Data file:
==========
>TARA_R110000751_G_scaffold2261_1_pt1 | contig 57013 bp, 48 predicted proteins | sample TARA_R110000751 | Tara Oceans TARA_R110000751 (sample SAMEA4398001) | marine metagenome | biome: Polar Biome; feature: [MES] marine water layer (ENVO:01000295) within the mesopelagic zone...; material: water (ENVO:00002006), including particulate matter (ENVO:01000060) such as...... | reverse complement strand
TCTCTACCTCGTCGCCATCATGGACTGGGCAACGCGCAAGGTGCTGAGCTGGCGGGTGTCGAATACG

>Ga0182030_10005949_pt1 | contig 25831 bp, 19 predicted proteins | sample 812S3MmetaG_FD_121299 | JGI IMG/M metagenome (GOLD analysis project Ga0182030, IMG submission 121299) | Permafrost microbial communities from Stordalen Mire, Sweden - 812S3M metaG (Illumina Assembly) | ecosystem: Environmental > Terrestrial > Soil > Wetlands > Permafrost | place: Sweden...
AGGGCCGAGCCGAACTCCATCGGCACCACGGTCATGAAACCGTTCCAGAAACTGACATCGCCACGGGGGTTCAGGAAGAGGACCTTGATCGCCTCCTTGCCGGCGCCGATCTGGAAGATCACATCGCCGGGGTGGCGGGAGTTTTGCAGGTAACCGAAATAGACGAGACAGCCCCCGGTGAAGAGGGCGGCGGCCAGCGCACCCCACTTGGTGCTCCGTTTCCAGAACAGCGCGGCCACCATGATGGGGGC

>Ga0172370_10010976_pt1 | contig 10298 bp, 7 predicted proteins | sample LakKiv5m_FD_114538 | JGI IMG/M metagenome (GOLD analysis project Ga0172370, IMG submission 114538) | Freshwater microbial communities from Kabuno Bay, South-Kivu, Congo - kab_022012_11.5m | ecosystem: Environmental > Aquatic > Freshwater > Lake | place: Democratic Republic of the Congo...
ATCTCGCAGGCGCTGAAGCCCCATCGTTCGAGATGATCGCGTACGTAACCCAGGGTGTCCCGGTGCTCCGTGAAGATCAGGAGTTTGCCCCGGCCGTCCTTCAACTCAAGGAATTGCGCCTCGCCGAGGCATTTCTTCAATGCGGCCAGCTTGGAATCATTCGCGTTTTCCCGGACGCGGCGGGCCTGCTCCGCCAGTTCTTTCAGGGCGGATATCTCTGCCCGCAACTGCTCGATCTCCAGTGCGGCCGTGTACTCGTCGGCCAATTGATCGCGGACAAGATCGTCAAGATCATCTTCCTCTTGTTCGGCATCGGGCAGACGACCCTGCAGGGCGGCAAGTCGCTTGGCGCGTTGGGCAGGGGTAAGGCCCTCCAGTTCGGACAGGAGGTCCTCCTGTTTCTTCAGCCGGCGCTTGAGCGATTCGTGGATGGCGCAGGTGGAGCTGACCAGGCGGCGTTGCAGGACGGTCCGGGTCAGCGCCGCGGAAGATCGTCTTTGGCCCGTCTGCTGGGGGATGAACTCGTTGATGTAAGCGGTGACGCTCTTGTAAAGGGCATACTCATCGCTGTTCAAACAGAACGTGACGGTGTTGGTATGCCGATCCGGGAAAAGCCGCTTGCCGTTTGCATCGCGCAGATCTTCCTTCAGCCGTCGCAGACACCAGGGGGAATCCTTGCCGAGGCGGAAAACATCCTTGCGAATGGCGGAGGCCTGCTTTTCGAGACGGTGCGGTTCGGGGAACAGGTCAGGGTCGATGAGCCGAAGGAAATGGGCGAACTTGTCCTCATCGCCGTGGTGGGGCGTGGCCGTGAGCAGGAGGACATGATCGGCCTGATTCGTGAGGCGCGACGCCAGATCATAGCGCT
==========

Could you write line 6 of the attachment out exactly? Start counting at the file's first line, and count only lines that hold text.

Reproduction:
ATCTCGCAGGCGCTGAAGCCCCATCGTTCGAGATGATCGCGTACGTAACCCAGGGTGTCCCGGTGCTCCGTGAAGATCAGGAGTTTGCCCCGGCCGTCCTTCAACTCAAGGAATTGCGCCTCGCCGAGGCATTTCTTCAATGCGGCCAGCTTGGAATCATTCGCGTTTTCCCGGACGCGGCGGGCCTGCTCCGCCAGTTCTTTCAGGGCGGATATCTCTGCCCGCAACTGCTCGATCTCCAGTGCGGCCGTGTACTCGTCGGCCAATTGATCGCGGACAAGATCGTCAAGATCATCTTCCTCTTGTTCGGCATCGGGCAGACGACCCTGCAGGGCGGCAAGTCGCTTGGCGCGTTGGGCAGGGGTAAGGCCCTCCAGTTCGGACAGGAGGTCCTCCTGTTTCTTCAGCCGGCGCTTGAGCGATTCGTGGATGGCGCAGGTGGAGCTGACCAGGCGGCGTTGCAGGACGGTCCGGGTCAGCGCCGCGGAAGATCGTCTTTGGCCCGTCTGCTGGGGGATGAACTCGTTGATGTAAGCGGTGACGCTCTTGTAAAGGGCATACTCATCGCTGTTCAAACAGAACGTGACGGTGTTGGTATGCCGATCCGGGAAAAGCCGCTTGCCGTTTGCATCGCGCAGATCTTCCTTCAGCCGTCGCAGACACCAGGGGGAATCCTTGCCGAGGCGGAAAACATCCTTGCGAATGGCGGAGGCCTGCTTTTCGAGACGGTGCGGTTCGGGGAACAGGTCAGGGTCGATGAGCCGAAGGAAATGGGCGAACTTGTCCTCATCGCCGTGGTGGGGCGTGGCCGTGAGCAGGAGGACATGATCGGCCTGATTCGTGAGGCGCGACGCCAGATCATAGCGCT